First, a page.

Greener hydrogen from water

Greener hydrogen from water

6:59 AM, 7th March 2019
Feng Jiao, an associate professor of chemical and biomolecular engineering and associate director of the Center for Catalytic Science and Technology at UD, in his lab.
Feng Jiao, an associate professor of chemical and biomolecular engineering and associate director of the Center for Catalytic Science and Technology at UD, in his lab.

The idea of using hydrogen as the basis of a clean sustainable energy source, often termed a hydrogen economy, has been a topic of conversation for decades. Hydrogen fuel, for example, doesn’t emit any carbon dioxide and is considered more sustainable than traditional fossil fuels. The lightest element on the periodic table, hydrogen is an energy carrier that can be used to power fuel cells in transportation vehicles, buildings or other infrastructure.

Hydrogen also can help upcycle things like straw, grasses and other biomass into high-value chemicals used in everything from plastics to paint to personal care items. But the technology driving these innovations has faced serious challenges, chiefly because freeing hydrogen for these uses is produced mainly through processes that require fossil fuels and come with an environmental cost — carbon dioxide.

Now, University of Delaware engineer Feng Jiao has patented a process that may hold the key to producing greener hydrogen from water using electricity and a copper titanium catalyst.

A focus on renewables

Jiao is an associate professor of chemical and biomolecular engineering and associate director of the Center for Catalytic Science and Technology at UD. Initially, Jiao and his research team focused on developing processes to turn carbon dioxide into useful chemicals, such as ethanol that can be used in synthetic fuels, or ethylene that can be used to produce polymers and plastics. A project, funded by the National Science Foundation and later by the National Aeronautics and Space Administration (NASA), explored ways to convert carbon dioxide to oxygen, something that would be very useful for deep space exploration. Jiao and his students developed an efficient system, but found they needed a better catalyst to drive the reaction. The researchers unexpectedly discovered that a copper-titanium alloy is among only a few non-precious, metal-based catalysts that can split water into hydrogen gas and oxygen, a process referred to as hydrogen evolution. Both copper and titanium are considered inexpensive and relatively abundant.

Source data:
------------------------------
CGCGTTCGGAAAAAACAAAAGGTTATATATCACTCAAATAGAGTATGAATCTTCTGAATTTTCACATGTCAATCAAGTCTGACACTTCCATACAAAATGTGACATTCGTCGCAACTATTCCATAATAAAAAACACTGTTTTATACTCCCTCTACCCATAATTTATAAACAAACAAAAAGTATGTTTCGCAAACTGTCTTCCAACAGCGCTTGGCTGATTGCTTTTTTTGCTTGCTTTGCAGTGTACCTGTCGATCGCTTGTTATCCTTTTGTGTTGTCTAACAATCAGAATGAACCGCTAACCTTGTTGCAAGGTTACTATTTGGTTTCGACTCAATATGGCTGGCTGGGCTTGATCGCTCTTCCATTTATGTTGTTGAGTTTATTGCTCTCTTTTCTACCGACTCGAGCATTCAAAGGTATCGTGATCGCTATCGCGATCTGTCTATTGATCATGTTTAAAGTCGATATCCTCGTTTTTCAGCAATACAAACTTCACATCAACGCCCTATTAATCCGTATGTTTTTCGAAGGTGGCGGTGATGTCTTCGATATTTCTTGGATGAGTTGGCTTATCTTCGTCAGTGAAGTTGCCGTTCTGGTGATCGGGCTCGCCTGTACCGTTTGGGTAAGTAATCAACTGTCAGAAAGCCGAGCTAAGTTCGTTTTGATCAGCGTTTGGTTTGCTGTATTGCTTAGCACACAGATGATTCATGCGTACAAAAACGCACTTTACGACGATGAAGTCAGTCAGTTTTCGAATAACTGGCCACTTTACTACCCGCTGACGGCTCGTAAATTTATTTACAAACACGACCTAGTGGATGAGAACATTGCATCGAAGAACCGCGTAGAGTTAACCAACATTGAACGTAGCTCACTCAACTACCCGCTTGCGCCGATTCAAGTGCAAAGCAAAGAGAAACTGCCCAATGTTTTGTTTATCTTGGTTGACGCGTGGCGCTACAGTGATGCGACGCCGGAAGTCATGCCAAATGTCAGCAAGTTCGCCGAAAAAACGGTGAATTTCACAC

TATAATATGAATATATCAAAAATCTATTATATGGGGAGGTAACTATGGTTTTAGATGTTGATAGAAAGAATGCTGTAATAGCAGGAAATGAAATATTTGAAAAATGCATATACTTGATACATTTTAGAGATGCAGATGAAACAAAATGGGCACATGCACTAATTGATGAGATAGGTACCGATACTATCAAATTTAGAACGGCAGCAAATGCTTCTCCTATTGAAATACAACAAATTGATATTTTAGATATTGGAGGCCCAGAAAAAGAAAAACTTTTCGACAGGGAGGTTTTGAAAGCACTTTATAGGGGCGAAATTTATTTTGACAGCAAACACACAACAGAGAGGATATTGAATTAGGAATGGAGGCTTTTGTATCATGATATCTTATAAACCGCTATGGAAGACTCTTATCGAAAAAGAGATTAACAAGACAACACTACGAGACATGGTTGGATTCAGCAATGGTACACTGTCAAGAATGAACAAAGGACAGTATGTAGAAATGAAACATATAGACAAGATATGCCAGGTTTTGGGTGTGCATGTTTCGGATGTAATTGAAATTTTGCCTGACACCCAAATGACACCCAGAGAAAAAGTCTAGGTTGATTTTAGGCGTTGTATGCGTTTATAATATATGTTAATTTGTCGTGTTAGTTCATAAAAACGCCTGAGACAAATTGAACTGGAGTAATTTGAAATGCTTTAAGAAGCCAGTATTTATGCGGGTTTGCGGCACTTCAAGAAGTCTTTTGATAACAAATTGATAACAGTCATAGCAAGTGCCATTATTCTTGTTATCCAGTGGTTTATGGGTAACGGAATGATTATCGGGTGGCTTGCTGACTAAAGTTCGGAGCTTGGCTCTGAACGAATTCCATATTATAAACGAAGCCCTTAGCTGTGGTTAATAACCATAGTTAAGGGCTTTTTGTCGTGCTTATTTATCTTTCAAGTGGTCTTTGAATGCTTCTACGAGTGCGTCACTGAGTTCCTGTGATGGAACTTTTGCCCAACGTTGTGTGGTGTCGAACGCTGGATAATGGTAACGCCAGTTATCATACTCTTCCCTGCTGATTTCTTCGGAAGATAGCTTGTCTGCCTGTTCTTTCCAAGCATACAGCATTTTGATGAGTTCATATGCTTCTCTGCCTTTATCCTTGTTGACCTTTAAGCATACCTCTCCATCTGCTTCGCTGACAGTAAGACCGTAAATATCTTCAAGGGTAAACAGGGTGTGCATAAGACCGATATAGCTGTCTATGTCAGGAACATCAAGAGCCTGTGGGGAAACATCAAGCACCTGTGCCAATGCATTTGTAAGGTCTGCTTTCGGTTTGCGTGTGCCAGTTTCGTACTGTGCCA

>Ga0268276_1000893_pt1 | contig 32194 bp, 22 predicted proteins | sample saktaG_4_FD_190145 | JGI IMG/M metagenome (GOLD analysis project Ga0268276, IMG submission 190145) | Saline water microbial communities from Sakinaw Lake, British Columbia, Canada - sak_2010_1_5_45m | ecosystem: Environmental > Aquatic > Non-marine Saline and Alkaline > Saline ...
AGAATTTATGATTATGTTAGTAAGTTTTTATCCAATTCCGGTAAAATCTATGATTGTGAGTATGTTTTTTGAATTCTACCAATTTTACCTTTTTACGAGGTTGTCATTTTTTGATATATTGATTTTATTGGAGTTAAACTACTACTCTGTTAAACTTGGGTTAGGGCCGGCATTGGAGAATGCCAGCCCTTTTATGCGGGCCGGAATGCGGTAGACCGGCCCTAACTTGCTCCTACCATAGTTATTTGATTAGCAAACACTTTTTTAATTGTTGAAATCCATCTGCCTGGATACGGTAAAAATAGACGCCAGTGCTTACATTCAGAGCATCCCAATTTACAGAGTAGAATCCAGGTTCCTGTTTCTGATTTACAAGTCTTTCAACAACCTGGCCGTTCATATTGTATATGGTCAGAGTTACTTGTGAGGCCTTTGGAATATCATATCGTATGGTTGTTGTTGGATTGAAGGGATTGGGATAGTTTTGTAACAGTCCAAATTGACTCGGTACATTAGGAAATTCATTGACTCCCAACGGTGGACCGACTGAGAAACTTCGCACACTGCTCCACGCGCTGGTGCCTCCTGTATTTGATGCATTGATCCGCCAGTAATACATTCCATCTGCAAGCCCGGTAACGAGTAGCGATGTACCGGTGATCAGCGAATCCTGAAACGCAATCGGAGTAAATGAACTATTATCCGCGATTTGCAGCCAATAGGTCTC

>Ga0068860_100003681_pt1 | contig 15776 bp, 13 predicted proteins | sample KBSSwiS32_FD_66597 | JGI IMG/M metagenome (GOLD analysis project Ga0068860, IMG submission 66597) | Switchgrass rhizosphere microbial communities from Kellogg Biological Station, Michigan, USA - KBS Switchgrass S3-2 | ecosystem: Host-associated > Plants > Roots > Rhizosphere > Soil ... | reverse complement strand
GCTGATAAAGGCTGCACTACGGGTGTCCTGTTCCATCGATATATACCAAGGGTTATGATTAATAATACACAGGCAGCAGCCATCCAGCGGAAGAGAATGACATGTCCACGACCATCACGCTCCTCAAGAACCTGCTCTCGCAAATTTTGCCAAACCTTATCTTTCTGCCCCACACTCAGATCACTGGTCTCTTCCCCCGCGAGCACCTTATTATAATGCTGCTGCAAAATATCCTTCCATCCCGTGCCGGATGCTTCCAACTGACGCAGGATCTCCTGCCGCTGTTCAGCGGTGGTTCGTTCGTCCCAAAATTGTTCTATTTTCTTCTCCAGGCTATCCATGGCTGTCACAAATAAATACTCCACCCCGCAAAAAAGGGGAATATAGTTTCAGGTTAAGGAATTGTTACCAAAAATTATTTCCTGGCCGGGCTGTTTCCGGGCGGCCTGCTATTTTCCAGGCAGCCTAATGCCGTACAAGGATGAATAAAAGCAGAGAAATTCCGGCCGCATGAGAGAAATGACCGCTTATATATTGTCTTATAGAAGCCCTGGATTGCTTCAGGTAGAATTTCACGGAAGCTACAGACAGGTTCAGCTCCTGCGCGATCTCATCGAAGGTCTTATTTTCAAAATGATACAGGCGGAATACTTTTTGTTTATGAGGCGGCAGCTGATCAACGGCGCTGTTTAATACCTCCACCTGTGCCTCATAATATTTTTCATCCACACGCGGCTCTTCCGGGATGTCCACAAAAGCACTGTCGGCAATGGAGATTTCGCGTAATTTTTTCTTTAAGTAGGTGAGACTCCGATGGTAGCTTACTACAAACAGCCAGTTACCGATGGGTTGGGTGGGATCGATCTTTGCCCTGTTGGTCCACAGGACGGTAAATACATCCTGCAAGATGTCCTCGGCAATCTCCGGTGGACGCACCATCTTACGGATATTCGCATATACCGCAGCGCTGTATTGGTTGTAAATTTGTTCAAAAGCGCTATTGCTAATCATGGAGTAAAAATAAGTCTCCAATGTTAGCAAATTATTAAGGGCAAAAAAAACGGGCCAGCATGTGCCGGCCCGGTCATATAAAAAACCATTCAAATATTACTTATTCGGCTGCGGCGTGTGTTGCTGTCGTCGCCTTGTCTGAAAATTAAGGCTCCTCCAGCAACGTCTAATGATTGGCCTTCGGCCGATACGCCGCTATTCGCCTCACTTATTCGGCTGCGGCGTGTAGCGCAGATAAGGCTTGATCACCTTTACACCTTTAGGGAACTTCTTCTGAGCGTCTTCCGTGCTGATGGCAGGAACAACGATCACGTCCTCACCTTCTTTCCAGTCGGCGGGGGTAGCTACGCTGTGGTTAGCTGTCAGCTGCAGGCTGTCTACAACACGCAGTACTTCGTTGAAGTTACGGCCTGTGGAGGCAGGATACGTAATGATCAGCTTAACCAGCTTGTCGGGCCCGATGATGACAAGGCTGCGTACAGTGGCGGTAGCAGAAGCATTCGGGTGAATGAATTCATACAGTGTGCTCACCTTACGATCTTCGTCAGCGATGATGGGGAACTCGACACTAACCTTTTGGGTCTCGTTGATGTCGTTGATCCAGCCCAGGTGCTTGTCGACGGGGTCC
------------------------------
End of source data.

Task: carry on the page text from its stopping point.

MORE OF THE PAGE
Hydrogen is currently produced using what’s known as steam-methane reforming, where natural gas and high heat are employed to free hydrogen molecules from methane.

Cleaner, greener processes

Copper is known to be good at conducting both heat and electricity. This is why it is the material of choice for electrical wiring in our homes. However, copper alone is not effective at producing hydrogen. But add some interesting chemistry — and a teeny bit of titanium — and a world of possibilities suddenly opens to create catalysts that pull their weight and serve the environment.

The Jiao team performs a life cycle analysis on each process they invent to evaluate the economics of how the technology stacks up against currently accepted methods.

Early results show that a copper-titanium catalyst can produce hydrogen energy from water at a rate more than two times higher than the current state-of-the-art platinum catalyst. Jiao’s electrochemical process can operate at near-room temperatures (70 to 176 degrees Fahrenheit), for the most part, too, which increases the catalyst’s energy efficiency and can greatly lower the overall capital cost of the system.

Jiao already has filed a patent application on the process with the help of UD’s Office of Economic Innovation and Partnerships (OEIP), but he said more work is needed in terms of scaling the process for commercial applications. If they can make it work, the savings would be big — an alternative catalyst that is three orders of magnitude cheaper than the current state-of-the-art platinum-based catalyst. Future development efforts will focus on ways to increase the size of the water electrolyzer from lab scale to commercial scale. Additional testing of the catalyst’s stability also is planned. The researchers are exploring different combinations of metals, too, to find the sweet spot between performance and cost.

Feng Jiao and colleagues from Columbia University and Xi’an Jiaotong University recently reported their latest findings in an article in ACS Catalysis, a journal of the American Chemical Society. His colleague at Columbia University is Jingguang Chen, a former professor in UD’s Department of Chemical and Biomolecular Engineering. Funding for the work is from the National Science Foundation, NASA and the U.S. Department of Energy.

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